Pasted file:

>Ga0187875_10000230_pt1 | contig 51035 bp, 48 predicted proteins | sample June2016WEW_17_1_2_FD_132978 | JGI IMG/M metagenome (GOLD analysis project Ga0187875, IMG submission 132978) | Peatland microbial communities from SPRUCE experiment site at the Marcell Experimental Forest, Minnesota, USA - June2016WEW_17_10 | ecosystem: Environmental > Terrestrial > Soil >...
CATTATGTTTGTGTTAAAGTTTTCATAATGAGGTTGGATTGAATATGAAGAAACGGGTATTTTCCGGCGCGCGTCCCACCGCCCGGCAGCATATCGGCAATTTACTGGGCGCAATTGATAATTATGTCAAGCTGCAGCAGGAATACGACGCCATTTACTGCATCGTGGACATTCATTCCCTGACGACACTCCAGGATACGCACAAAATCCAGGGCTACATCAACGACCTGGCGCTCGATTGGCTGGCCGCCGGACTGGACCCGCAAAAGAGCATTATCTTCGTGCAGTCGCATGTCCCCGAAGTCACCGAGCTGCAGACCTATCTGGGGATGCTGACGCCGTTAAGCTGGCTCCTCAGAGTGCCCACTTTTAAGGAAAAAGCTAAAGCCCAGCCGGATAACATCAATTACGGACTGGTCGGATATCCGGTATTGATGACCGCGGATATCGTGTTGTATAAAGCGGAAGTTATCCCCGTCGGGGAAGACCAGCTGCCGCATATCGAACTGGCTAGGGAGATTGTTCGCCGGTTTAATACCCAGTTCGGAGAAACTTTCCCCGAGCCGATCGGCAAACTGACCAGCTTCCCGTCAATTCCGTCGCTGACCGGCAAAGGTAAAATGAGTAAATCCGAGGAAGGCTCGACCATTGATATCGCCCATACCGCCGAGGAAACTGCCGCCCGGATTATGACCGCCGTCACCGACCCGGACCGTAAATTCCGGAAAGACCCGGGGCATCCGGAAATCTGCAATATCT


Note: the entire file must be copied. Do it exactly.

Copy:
>Ga0187875_10000230_pt1 | contig 51035 bp, 48 predicted proteins | sample June2016WEW_17_1_2_FD_132978 | JGI IMG/M metagenome (GOLD analysis project Ga0187875, IMG submission 132978) | Peatland microbial communities from SPRUCE experiment site at the Marcell Experimental Forest, Minnesota, USA - June2016WEW_17_10 | ecosystem: Environmental > Terrestrial > Soil >...
CATTATGTTTGTGTTAAAGTTTTCATAATGAGGTTGGATTGAATATGAAGAAACGGGTATTTTCCGGCGCGCGTCCCACCGCCCGGCAGCATATCGGCAATTTACTGGGCGCAATTGATAATTATGTCAAGCTGCAGCAGGAATACGACGCCATTTACTGCATCGTGGACATTCATTCCCTGACGACACTCCAGGATACGCACAAAATCCAGGGCTACATCAACGACCTGGCGCTCGATTGGCTGGCCGCCGGACTGGACCCGCAAAAGAGCATTATCTTCGTGCAGTCGCATGTCCCCGAAGTCACCGAGCTGCAGACCTATCTGGGGATGCTGACGCCGTTAAGCTGGCTCCTCAGAGTGCCCACTTTTAAGGAAAAAGCTAAAGCCCAGCCGGATAACATCAATTACGGACTGGTCGGATATCCGGTATTGATGACCGCGGATATCGTGTTGTATAAAGCGGAAGTTATCCCCGTCGGGGAAGACCAGCTGCCGCATATCGAACTGGCTAGGGAGATTGTTCGCCGGTTTAATACCCAGTTCGGAGAAACTTTCCCCGAGCCGATCGGCAAACTGACCAGCTTCCCGTCAATTCCGTCGCTGACCGGCAAAGGTAAAATGAGTAAATCCGAGGAAGGCTCGACCATTGATATCGCCCATACCGCCGAGGAAACTGCCGCCCGGATTATGACCGCCGTCACCGACCCGGACCGTAAATTCCGGAAAGACCCGGGGCATCCGGAAATCTGCAATATCT